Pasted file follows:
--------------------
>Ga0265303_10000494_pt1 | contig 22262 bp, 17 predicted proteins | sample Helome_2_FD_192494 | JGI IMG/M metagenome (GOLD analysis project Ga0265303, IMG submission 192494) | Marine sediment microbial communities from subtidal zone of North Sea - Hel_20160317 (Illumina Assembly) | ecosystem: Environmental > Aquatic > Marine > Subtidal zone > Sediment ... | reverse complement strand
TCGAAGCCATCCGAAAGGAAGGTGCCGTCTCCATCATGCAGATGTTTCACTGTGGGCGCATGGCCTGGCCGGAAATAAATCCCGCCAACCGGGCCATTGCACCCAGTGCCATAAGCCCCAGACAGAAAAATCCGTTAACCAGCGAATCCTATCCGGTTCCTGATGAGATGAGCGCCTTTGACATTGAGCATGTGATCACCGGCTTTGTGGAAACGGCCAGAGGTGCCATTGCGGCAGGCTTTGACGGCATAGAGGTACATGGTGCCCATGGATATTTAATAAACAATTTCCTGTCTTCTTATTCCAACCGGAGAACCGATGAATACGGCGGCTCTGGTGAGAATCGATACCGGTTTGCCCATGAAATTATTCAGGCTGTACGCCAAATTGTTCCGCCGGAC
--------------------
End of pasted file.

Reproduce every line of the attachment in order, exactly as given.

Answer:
>Ga0265303_10000494_pt1 | contig 22262 bp, 17 predicted proteins | sample Helome_2_FD_192494 | JGI IMG/M metagenome (GOLD analysis project Ga0265303, IMG submission 192494) | Marine sediment microbial communities from subtidal zone of North Sea - Hel_20160317 (Illumina Assembly) | ecosystem: Environmental > Aquatic > Marine > Subtidal zone > Sediment ... | reverse complement strand
TCGAAGCCATCCGAAAGGAAGGTGCCGTCTCCATCATGCAGATGTTTCACTGTGGGCGCATGGCCTGGCCGGAAATAAATCCCGCCAACCGGGCCATTGCACCCAGTGCCATAAGCCCCAGACAGAAAAATCCGTTAACCAGCGAATCCTATCCGGTTCCTGATGAGATGAGCGCCTTTGACATTGAGCATGTGATCACCGGCTTTGTGGAAACGGCCAGAGGTGCCATTGCGGCAGGCTTTGACGGCATAGAGGTACATGGTGCCCATGGATATTTAATAAACAATTTCCTGTCTTCTTATTCCAACCGGAGAACCGATGAATACGGCGGCTCTGGTGAGAATCGATACCGGTTTGCCCATGAAATTATTCAGGCTGTACGCCAAATTGTTCCGCCGGAC